Thirty-seven States Enacted Cannabis Reform, Wisconsin Is Not Among Them
Green state have legalized marijuana, blue states have enacted partial reform, and red states have kept marijuana illegal.
The clock is ticking, Wisconsin. When Virginia decriminalized possession of marijuana on Wednesday, July 1, it became the 26th state to enact partial cannabis reform. Add to that the 11 states (and the District of Columbia) that fully legalized marijuana, and Wisconsin ends up on the short list of 13 states that haven’t agreed on cannabis reform.
Cannabis legality by state. D=Decriminalized. M=Medical use only.
How Far We’ve Come
Just 10 years ago, adult-use marijuana wasn’t legal anywhere, and legalizing the “devil’s lettuce” seemed like a herculean task. Legalization was kickstarted in November 2012, when Colorado and Washington voters simultaneously chose that path. Almost every year since has seen more states following their example by legalizing pot through ballot measures.
In 2018, for the first time, Vermont chose to (partially) legalize recreational marijuana through legislative action. On January 1, 2020, Illinois made the bold move to fully legalize it through the state legislature, adding social justice measures and reparations in an all-encompassing bill that went farther than any cannabis reform before it.
Cannabis was initially made illegal in 1937, and prohibition was maintained until 2012. The 2010s saw an astounding surge of support for cannabis, quickly unraveling 75 years of prohibition, with each initiative being more daring than the last. Since the Shepherd Express started chronicling the advancement of cannabis reform two years ago, eight states have enacted significant reforms, up to and including full legalization.
Many states that currently only enacted partial reform, be it decriminalization or legalizing only medical marijuana, are looking into further changes. Virginia, New Mexico, New York and New Jersey are only a few of the states that are looking into complete legalization in the immediate future.
Public support has been skyrocketing: In 2010, only 44% of Americans were in favor of legalizing marijuana, up from 23% in the 1990s. Today, 66% of Americans want legal weed.
This is such powerful momentum that anyone who has been paying attention can say it for certain: The march for progress includes legal marijuana. It will happen, that is inevitable. We’ve already come so far, and progress has been accelerating. What remains to be seen, now, is how fast it will happen and who will be left behind.
Wisconsin, you don’t want to be left behind. History will not remember prohibitionists kindly.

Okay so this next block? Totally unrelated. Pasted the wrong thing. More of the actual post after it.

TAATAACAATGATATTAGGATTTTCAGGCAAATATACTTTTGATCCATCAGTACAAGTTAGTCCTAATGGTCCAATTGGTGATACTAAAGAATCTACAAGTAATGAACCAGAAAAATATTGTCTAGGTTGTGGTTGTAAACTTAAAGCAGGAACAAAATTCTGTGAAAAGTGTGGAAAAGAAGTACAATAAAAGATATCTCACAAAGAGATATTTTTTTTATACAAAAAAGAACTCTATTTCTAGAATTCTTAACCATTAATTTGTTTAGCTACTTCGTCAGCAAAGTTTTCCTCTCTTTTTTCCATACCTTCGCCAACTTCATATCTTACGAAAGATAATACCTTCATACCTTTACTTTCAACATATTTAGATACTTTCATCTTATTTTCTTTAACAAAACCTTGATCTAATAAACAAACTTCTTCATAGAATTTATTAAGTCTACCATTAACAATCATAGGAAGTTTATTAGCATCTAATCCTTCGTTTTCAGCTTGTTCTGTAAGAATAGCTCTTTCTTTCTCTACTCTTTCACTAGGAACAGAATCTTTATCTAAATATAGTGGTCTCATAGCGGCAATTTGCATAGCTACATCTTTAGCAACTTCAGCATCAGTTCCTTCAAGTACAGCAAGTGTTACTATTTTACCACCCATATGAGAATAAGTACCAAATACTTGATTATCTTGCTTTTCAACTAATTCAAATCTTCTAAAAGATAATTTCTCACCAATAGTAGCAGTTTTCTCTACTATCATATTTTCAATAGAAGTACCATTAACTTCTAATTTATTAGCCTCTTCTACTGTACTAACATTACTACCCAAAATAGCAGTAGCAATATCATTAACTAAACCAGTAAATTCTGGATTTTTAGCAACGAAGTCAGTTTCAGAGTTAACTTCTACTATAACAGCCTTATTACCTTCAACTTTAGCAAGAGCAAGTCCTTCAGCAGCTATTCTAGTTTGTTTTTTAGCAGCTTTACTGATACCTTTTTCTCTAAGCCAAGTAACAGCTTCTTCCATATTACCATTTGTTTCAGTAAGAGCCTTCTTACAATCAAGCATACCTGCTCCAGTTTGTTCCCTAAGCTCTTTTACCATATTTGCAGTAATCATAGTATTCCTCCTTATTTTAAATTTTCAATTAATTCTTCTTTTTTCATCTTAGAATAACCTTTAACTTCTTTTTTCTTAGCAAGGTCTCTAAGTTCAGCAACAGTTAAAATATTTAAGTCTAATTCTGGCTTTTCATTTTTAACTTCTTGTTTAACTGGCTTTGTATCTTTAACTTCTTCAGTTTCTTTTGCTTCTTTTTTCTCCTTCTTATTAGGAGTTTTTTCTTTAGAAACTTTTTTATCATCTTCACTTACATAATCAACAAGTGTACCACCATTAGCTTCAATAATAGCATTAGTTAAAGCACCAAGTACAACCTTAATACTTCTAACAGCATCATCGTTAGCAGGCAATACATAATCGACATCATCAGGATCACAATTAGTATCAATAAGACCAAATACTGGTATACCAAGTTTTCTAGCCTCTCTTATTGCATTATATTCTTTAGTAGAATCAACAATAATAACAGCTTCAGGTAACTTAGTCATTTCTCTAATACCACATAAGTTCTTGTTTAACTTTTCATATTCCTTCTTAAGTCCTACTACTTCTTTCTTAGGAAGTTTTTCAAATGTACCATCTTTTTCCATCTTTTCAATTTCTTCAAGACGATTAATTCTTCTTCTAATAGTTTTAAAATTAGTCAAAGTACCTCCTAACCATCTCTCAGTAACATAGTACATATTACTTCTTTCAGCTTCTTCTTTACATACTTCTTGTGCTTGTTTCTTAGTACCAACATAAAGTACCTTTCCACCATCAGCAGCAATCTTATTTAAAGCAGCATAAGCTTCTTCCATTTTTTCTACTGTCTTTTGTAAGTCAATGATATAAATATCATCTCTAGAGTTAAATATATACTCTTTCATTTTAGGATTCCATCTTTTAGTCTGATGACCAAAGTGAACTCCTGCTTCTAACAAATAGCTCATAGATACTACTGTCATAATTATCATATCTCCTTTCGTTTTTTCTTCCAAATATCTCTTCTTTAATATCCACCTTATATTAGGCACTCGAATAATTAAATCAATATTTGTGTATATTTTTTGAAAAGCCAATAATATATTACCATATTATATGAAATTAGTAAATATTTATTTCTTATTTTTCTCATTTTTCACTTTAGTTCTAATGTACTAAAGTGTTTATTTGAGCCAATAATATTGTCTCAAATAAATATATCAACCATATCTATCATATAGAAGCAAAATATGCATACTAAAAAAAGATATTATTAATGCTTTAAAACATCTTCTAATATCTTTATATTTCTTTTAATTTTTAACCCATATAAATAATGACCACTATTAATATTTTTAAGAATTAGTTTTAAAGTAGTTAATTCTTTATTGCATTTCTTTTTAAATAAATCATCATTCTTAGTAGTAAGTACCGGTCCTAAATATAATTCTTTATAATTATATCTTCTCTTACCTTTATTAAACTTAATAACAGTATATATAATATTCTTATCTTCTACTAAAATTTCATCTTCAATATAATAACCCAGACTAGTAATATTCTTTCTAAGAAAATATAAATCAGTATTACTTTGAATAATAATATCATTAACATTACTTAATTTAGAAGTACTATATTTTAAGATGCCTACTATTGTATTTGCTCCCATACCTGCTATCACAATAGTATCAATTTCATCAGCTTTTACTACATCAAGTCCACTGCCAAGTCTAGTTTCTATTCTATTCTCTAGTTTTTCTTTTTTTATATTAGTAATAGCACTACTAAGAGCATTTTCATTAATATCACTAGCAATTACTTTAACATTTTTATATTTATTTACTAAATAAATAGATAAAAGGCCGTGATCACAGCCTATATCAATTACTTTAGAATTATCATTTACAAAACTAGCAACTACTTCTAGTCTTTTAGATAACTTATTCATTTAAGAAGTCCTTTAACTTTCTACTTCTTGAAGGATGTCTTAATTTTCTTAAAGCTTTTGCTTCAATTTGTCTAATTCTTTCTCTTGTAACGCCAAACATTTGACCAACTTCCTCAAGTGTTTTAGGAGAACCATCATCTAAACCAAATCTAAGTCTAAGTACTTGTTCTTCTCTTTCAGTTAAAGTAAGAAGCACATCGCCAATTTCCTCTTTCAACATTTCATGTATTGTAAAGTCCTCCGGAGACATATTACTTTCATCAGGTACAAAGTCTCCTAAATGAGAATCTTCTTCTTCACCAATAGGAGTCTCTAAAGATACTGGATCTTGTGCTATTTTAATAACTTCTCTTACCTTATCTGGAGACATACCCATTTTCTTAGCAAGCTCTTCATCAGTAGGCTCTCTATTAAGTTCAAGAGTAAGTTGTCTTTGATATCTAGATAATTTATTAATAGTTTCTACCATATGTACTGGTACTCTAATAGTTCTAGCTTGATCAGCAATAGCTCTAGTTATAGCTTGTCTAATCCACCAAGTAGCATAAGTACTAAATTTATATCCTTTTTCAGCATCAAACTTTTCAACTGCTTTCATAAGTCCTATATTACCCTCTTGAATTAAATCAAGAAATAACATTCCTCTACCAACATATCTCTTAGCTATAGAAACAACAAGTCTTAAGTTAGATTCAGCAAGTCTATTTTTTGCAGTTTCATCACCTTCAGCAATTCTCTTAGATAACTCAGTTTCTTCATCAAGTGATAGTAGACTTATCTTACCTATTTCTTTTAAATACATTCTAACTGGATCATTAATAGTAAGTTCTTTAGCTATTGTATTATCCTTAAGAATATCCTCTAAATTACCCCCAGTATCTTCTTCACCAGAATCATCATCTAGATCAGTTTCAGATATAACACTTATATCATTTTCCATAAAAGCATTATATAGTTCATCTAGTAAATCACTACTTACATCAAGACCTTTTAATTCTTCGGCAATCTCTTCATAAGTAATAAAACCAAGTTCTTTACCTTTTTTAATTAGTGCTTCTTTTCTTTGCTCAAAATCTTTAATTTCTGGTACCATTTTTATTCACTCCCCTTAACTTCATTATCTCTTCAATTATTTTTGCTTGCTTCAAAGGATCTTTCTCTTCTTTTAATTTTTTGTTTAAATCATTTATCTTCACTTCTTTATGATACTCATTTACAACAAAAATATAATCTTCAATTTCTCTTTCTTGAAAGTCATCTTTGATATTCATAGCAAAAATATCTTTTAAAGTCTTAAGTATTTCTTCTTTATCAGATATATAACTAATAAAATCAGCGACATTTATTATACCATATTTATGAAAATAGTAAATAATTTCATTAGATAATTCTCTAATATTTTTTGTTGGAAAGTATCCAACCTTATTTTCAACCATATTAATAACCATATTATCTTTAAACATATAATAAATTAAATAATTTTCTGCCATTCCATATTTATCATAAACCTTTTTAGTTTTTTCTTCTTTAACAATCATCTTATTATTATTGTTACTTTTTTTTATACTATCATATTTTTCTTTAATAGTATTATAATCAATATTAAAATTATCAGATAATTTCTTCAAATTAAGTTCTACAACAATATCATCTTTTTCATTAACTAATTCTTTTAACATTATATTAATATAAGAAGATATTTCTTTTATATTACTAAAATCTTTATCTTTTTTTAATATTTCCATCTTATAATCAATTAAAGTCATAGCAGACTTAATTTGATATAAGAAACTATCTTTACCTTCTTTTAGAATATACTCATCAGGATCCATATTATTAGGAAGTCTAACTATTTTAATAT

What Can We Learn from Opponents to Reform?
The first and most obvious commonality between states that were averse to reform is that every single one of them votes Republican. Their voting record goes from Georgia, where Donald Trump obtained 51% of votes in the last presidential election, to Wyoming, where 70% of expressed votes went to Trump.
As can be expected, almost every state where cannabis is now legal voted—often overwhelmingly—for the Democratic candidate in 2016. Two notable exceptions: Alaska, where Trump won with 53%, and Michigan, where both Trump and Clinton had a near-tie at 47%.
Comparing the political map of the United States with the map of cannabis reform, we can notice that no left-leaning state chose to maintain cannabis prohibition. Only states in so-called “Trump country” chose to keep marijuana illegal. Interestingly, most Republican-leaning states still enacted at least partial marijuana reform.
Voting records during the 2016 presidential election, the red states voted Republican and the blue states voted Democrat.
Looking into demographic data for these states shows that neither age nor rurality correlate with opposition to cannabis reform. Among the 10 oldest states, two have fully legalized marijuana, seven have enacted partial reform, and only one—South Carolina—maintains prohibition. Similarly, the two most rural states, Vermont and Maine, both legalized weed, and only three of the 10 most rural states kept it illegal.
What the states that refuse cannabis reform have in common is that they are scarcely populated, with the exception of Texas and, to an extent, Georgia. They also tend to be significantly more white than the states that accepted reform, which ties into the fact that black Americans are far more likely to be arrested for minor marijuana offenses. These states also tend to be heavily segregated, with the three most segregated states—Wisconsin, Iowa and South Dakota—all opposing reform.
Marijuana was made illegal due to racism in the first place, as a tool to imprison racial minorities and disrupt civil rights movements. Its modern name, “marijuana,” was inventedto spread fear by associating the substance with Mexican immigrants. Today, prohibition is still used as a tool of repression against black and hispanic Americans, mainly by the Republican Party.
The time for reform is now, and virtually every other state understood that. Wisconsin, you are the state of beer, not of prohibition. If you do not hurry up, you will miss the train of progress. It is going quite fast, and you’re among the last ones left on the platform.
To read more Cannabis Connection articles, click here.
To read more articles by Jean-Gabriel Fernandez, click here.It’s time for the Badger State to get onboard with reforming outdated marijuana laws. ]]>